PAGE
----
Physicians and Nurses Caring for Pediatric Patients Communicate Better in Small Teams, Study Finds

Grouping pediatric resident physicians and nurses into unit-based teams is associated with improved frequency and quality of communication, according to a report in the May issue of Archives of Pediatrics and Adolescent Medicine, one of the JAMA/Archives journals.
The need for better dialogue among health care-team members is great, according to the authors. “Physician-nurse communication failures have adverse consequences for patients,” they write, citing prior studies that linked such failures to serious medical errors and other problems. One potential way to help reduce these risks “may be to enhance face-to-face communication among caregivers.”
Mary Beth Gordon, M.D., from Children’s Hospital Boston, and colleagues reorganized some pediatric ward staffing at a tertiary care children’s hospital. Prior to the intervention, daily rounds were usually held away from medical units and were not always attended by nursing staff, owing to their immediate duties. The researchers selected two inpatient units, each taking some specialty cases exclusively as well as general cases, and reorganized resident-physician care teams to be limited to patients admitted to their unit. Rounds occurred within the unit, better enabling nurses to take part.
Researchers surveyed resident physicians and nurses at nine intervals, including before the intervention, five to nine months afterward, and 10 through 12 months afterward. Participants were asked whether they knew other staff caring for medically complex patients, how they communicated, the duration of communication, and how well they felt other staff addressed their concerns. Another source of data for the study was residents’ paging records for each 24-hour period. In all, 60 residents and 154 nurses participated.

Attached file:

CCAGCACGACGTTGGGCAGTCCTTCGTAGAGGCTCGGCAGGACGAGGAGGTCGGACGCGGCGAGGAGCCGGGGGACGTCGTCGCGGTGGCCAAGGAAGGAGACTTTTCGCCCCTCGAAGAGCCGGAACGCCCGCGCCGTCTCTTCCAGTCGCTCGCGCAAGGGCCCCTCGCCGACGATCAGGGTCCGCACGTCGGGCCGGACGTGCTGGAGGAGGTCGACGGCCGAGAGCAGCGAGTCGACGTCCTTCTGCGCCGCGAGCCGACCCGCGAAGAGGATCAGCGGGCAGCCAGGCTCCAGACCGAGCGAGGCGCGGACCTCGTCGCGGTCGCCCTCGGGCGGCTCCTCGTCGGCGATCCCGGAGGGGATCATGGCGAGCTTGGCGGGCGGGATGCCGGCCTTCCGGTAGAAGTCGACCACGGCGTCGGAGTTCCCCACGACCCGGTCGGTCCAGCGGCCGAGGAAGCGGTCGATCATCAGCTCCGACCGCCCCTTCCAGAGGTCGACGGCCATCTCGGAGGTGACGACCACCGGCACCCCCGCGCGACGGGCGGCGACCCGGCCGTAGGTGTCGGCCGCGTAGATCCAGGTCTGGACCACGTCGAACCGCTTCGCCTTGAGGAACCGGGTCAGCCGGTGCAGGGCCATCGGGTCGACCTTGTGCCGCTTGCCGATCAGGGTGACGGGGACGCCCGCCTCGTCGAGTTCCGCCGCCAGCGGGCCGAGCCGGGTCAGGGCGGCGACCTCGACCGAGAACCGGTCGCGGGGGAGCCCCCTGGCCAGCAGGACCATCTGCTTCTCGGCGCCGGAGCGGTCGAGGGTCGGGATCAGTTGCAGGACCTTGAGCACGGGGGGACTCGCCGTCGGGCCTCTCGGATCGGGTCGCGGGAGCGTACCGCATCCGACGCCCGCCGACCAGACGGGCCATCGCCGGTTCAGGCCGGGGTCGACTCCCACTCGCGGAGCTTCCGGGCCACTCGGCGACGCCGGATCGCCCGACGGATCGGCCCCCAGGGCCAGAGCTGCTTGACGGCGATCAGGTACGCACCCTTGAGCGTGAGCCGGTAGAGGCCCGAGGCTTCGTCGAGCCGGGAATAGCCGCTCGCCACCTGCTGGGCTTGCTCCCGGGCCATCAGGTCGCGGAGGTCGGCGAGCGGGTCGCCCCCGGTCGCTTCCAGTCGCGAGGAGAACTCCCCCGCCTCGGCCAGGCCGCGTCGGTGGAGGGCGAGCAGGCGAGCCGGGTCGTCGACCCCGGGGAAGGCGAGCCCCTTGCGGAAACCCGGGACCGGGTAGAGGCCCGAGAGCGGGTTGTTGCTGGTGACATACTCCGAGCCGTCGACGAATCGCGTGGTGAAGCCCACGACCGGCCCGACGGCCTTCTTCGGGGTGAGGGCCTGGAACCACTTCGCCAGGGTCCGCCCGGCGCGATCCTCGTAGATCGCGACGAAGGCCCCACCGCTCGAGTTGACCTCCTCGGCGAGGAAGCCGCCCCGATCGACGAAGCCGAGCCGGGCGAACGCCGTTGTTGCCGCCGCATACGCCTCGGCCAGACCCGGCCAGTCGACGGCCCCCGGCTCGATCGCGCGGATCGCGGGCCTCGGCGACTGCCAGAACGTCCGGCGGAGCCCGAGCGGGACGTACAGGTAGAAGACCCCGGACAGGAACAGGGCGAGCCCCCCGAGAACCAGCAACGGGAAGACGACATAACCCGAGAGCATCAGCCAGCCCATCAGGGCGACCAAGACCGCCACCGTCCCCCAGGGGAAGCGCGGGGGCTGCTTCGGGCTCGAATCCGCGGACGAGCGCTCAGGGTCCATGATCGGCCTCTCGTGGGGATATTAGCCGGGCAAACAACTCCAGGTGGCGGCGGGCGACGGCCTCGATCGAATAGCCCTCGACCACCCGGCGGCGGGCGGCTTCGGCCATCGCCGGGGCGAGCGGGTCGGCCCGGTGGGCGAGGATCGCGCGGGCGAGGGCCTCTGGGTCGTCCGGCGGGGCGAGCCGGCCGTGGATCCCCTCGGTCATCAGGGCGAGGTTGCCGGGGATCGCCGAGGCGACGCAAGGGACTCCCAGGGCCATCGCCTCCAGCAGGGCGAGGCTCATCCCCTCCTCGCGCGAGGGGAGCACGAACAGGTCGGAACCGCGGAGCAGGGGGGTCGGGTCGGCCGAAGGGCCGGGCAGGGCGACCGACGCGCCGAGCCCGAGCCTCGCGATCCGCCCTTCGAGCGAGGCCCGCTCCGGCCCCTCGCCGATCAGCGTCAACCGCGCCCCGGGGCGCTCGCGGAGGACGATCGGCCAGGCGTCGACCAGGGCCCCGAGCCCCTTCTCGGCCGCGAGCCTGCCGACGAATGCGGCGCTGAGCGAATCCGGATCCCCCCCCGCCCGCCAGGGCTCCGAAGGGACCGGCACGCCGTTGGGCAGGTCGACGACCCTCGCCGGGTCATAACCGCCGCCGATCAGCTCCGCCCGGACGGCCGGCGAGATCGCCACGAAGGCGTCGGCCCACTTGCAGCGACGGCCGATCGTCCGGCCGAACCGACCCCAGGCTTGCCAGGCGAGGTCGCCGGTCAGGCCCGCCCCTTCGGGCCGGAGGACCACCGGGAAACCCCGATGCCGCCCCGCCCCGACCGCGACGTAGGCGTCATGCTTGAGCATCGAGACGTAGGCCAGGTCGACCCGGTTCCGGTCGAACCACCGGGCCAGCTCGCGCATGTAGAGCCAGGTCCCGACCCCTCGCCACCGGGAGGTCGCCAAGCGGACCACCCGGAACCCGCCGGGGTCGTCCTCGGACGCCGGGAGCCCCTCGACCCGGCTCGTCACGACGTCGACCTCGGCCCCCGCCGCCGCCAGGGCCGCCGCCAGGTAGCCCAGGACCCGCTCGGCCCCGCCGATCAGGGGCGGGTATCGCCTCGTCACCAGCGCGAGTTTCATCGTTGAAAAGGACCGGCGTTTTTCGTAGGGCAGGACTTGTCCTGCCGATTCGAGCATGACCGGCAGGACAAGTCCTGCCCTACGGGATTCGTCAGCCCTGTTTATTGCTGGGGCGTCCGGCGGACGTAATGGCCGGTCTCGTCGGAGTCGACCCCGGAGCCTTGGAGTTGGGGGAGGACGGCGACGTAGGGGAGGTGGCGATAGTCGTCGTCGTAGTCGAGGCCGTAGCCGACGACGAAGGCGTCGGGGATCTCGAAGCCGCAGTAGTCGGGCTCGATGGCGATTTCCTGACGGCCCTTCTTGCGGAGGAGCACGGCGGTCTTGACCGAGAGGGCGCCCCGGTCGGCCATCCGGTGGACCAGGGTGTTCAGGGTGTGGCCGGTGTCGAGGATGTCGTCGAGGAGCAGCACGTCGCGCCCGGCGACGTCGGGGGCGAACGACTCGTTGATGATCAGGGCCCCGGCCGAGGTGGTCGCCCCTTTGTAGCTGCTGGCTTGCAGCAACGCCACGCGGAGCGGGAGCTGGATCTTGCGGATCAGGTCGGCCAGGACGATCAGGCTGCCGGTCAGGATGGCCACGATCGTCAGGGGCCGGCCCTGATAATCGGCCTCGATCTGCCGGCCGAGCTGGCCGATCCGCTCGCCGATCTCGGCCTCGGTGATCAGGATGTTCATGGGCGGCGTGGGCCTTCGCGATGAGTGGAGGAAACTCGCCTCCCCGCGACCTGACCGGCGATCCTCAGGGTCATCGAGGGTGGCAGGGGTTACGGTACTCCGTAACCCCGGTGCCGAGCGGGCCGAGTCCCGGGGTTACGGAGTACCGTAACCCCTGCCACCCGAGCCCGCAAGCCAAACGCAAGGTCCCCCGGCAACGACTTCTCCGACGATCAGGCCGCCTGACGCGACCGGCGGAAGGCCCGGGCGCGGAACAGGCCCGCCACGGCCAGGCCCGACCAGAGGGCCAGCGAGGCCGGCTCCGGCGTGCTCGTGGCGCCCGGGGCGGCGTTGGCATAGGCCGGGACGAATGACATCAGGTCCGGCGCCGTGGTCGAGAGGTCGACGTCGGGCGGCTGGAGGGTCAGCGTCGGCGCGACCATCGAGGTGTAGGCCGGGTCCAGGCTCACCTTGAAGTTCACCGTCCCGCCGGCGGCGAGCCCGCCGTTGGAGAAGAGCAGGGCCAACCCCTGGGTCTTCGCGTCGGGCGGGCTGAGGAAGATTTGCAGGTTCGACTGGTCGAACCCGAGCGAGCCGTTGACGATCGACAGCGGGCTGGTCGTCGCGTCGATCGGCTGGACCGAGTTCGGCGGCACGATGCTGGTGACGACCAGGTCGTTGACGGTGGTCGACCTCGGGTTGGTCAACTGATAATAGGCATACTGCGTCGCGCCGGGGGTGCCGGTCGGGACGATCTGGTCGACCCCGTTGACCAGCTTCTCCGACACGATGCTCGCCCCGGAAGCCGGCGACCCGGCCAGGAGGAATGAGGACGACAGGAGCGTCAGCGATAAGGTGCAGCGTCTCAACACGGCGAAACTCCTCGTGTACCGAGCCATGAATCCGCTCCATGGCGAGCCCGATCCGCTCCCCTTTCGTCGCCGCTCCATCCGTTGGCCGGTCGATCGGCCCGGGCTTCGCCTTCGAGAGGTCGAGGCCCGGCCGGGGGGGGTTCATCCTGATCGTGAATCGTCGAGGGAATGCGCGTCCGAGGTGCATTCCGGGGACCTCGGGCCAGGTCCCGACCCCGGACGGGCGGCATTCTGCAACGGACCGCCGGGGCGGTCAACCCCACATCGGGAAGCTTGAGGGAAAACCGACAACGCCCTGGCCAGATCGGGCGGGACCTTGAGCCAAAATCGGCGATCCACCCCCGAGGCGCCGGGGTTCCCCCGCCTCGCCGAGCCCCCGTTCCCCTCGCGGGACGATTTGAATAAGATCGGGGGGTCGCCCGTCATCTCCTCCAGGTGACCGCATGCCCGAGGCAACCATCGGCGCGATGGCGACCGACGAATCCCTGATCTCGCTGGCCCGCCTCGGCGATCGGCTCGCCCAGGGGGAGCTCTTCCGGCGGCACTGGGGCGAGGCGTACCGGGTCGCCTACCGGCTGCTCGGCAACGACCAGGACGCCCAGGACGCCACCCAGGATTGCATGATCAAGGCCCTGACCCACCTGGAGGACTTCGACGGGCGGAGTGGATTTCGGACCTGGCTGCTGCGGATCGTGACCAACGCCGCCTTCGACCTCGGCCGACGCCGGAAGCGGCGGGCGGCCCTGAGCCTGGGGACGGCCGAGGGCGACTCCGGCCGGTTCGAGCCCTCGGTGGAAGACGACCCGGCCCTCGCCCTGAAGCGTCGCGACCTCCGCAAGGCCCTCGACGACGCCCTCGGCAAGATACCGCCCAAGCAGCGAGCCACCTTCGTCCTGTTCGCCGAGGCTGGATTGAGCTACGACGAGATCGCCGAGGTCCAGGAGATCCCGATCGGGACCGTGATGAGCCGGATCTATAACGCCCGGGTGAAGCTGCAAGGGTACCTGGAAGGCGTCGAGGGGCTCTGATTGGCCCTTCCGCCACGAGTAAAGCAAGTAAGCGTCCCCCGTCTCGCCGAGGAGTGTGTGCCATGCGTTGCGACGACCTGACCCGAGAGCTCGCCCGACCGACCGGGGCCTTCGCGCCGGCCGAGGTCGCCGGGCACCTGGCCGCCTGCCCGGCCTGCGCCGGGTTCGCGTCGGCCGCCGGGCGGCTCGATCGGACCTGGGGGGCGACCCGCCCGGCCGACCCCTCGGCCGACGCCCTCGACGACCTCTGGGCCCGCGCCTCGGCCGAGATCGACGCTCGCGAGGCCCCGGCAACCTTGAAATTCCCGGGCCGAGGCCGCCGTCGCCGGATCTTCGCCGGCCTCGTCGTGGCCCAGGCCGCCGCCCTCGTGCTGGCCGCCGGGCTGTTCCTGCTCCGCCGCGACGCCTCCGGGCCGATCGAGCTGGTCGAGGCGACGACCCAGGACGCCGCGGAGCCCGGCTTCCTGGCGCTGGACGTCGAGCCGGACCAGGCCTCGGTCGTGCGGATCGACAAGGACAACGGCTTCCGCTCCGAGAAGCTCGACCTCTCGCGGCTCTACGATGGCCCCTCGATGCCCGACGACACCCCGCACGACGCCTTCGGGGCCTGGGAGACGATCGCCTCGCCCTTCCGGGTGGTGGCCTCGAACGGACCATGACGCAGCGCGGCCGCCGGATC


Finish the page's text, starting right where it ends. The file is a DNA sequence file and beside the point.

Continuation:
After the care teams were instituted, residents were more likely to identify a patient’s primary nurse (62 percent before vs. 82 percent after), were more likely to communicate with the nurse face-to-face, and were more likely to report that the nurse addressed their concerns promptly (44 percent before vs. 82 percent after). These trends persisted for nurses, although at the study’s conclusion, half of the nurses surveyed reported that resident physicians were not responding quickly to their concerns. Nevertheless, the number of residents’ pages decreased from an average of 19 per day before the intervention to 11 per day at the study’s conclusion.
Although there is room for improvement, particularly in nurses’ perception of residents’ responses, the authors consider the intervention to be beneficial. “Physicians in our study reported increased timeliness of response and the perception that patient care concerns were better met in a unit-based system that provided more opportunity for face-to-face contacts,” they write. “The shift to in-person physician-nurse interactions apparently led to a reduction in paging and improved communication quality, which may have great potential to improve patient outcomes.”
(Arch Pediatr Adolesc Med. 2011;165[5]:424-428.